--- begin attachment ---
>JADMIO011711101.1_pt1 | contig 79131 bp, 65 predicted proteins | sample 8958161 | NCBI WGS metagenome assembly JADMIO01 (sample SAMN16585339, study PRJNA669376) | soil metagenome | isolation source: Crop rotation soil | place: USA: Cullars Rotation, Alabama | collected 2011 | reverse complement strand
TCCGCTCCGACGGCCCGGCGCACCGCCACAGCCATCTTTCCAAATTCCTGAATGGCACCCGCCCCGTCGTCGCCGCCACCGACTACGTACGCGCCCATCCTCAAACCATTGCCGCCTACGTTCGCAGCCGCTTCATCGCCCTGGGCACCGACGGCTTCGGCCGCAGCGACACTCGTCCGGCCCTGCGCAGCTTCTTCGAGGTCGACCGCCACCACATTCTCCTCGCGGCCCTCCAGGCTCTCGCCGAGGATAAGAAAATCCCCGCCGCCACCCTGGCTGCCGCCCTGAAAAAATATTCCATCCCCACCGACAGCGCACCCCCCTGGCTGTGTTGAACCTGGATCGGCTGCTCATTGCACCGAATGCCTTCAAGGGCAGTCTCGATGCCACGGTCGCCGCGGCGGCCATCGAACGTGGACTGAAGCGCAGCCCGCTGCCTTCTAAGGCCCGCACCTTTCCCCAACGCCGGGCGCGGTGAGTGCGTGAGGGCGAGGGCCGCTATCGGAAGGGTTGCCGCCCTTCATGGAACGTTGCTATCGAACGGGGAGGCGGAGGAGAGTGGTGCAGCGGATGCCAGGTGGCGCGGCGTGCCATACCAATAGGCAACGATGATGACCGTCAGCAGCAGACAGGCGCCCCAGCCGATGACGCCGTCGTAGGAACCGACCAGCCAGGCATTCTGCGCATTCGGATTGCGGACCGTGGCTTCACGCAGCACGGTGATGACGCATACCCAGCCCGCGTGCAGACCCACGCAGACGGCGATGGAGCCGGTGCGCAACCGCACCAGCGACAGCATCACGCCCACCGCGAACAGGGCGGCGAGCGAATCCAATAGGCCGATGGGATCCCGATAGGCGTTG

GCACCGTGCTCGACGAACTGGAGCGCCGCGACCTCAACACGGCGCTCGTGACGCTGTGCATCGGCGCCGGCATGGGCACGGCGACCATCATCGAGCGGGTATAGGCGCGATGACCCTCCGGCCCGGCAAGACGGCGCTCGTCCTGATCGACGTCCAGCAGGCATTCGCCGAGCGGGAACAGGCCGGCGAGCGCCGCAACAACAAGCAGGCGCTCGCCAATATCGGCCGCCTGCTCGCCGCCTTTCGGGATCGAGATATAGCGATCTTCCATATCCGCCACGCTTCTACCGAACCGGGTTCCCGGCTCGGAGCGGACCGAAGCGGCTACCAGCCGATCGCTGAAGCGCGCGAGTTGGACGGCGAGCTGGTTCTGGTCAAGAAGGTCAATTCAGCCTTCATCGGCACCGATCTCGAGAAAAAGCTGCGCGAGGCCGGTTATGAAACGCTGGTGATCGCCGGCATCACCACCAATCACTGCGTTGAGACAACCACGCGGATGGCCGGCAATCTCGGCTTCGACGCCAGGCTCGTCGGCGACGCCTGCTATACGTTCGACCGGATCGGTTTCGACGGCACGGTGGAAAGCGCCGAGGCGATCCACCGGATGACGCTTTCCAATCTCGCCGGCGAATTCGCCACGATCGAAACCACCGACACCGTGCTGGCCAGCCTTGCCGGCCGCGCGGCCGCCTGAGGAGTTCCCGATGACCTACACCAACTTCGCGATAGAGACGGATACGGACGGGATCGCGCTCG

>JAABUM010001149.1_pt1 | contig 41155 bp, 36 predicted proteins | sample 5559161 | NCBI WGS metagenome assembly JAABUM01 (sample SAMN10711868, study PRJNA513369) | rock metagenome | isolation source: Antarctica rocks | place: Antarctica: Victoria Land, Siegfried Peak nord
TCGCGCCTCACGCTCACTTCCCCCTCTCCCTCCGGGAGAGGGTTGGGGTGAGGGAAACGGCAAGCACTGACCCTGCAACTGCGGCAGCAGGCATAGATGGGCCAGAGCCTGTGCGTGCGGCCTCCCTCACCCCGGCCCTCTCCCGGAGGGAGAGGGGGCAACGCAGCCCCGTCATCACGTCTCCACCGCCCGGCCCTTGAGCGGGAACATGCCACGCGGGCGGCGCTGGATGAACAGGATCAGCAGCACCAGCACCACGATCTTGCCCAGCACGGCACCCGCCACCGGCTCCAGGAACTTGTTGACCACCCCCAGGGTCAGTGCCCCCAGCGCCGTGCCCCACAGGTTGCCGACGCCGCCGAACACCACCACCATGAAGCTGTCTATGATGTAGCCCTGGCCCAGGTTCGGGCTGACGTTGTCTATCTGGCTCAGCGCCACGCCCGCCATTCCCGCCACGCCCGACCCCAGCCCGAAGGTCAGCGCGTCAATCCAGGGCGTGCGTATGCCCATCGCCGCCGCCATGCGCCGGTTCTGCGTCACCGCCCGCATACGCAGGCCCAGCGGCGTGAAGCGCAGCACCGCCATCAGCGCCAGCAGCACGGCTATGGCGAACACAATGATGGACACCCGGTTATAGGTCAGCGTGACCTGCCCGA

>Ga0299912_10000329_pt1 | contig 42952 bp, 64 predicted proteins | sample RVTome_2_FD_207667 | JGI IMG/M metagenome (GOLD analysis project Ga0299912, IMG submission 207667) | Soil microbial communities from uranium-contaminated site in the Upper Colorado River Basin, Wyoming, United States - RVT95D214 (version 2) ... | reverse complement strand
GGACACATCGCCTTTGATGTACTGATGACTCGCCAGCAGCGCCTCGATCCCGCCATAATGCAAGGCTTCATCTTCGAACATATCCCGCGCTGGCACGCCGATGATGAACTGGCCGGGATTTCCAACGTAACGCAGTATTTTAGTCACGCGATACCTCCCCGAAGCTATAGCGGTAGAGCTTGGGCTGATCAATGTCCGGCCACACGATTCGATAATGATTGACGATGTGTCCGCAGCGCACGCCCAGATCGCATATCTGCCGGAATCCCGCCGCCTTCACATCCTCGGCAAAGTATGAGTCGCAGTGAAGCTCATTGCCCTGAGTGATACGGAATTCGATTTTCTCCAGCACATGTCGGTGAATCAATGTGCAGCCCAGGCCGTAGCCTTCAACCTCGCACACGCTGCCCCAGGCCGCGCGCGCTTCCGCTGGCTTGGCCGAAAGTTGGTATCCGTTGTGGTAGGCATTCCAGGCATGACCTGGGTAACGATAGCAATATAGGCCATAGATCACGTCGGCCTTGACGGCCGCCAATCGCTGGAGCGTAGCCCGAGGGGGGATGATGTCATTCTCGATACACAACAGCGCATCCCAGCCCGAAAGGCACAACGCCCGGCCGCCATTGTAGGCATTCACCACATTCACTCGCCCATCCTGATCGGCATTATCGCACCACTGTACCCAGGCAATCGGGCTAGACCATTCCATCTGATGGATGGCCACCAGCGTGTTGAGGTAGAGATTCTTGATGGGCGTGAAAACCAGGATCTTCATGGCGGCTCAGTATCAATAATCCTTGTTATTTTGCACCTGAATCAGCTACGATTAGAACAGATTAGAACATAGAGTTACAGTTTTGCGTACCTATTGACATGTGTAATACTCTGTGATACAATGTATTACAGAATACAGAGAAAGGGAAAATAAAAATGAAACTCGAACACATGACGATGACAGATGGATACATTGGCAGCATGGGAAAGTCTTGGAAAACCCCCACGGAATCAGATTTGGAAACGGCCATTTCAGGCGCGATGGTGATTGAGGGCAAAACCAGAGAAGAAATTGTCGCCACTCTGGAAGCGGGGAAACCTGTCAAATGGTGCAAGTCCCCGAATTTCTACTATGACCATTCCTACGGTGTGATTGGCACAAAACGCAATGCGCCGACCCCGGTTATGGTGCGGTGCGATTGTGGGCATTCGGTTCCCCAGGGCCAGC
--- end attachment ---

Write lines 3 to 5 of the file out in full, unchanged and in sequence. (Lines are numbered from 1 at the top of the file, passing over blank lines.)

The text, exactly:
GCACCGTGCTCGACGAACTGGAGCGCCGCGACCTCAACACGGCGCTCGTGACGCTGTGCATCGGCGCCGGCATGGGCACGGCGACCATCATCGAGCGGGTATAGGCGCGATGACCCTCCGGCCCGGCAAGACGGCGCTCGTCCTGATCGACGTCCAGCAGGCATTCGCCGAGCGGGAACAGGCCGGCGAGCGCCGCAACAACAAGCAGGCGCTCGCCAATATCGGCCGCCTGCTCGCCGCCTTTCGGGATCGAGATATAGCGATCTTCCATATCCGCCACGCTTCTACCGAACCGGGTTCCCGGCTCGGAGCGGACCGAAGCGGCTACCAGCCGATCGCTGAAGCGCGCGAGTTGGACGGCGAGCTGGTTCTGGTCAAGAAGGTCAATTCAGCCTTCATCGGCACCGATCTCGAGAAAAAGCTGCGCGAGGCCGGTTATGAAACGCTGGTGATCGCCGGCATCACCACCAATCACTGCGTTGAGACAACCACGCGGATGGCCGGCAATCTCGGCTTCGACGCCAGGCTCGTCGGCGACGCCTGCTATACGTTCGACCGGATCGGTTTCGACGGCACGGTGGAAAGCGCCGAGGCGATCCACCGGATGACGCTTTCCAATCTCGCCGGCGAATTCGCCACGATCGAAACCACCGACACCGTGCTGGCCAGCCTTGCCGGCCGCGCGGCCGCCTGAGGAGTTCCCGATGACCTACACCAACTTCGCGATAGAGACGGATACGGACGGGATCGCGCTCG

>JAABUM010001149.1_pt1 | contig 41155 bp, 36 predicted proteins | sample 5559161 | NCBI WGS metagenome assembly JAABUM01 (sample SAMN10711868, study PRJNA513369) | rock metagenome | isolation source: Antarctica rocks | place: Antarctica: Victoria Land, Siegfried Peak nord
TCGCGCCTCACGCTCACTTCCCCCTCTCCCTCCGGGAGAGGGTTGGGGTGAGGGAAACGGCAAGCACTGACCCTGCAACTGCGGCAGCAGGCATAGATGGGCCAGAGCCTGTGCGTGCGGCCTCCCTCACCCCGGCCCTCTCCCGGAGGGAGAGGGGGCAACGCAGCCCCGTCATCACGTCTCCACCGCCCGGCCCTTGAGCGGGAACATGCCACGCGGGCGGCGCTGGATGAACAGGATCAGCAGCACCAGCACCACGATCTTGCCCAGCACGGCACCCGCCACCGGCTCCAGGAACTTGTTGACCACCCCCAGGGTCAGTGCCCCCAGCGCCGTGCCCCACAGGTTGCCGACGCCGCCGAACACCACCACCATGAAGCTGTCTATGATGTAGCCCTGGCCCAGGTTCGGGCTGACGTTGTCTATCTGGCTCAGCGCCACGCCCGCCATTCCCGCCACGCCCGACCCCAGCCCGAAGGTCAGCGCGTCAATCCAGGGCGTGCGTATGCCCATCGCCGCCGCCATGCGCCGGTTCTGCGTCACCGCCCGCATACGCAGGCCCAGCGGCGTGAAGCGCAGCACCGCCATCAGCGCCAGCAGCACGGCTATGGCGAACACAATGATGGACACCCGGTTATAGGTCAGCGTGACCTGCCCGA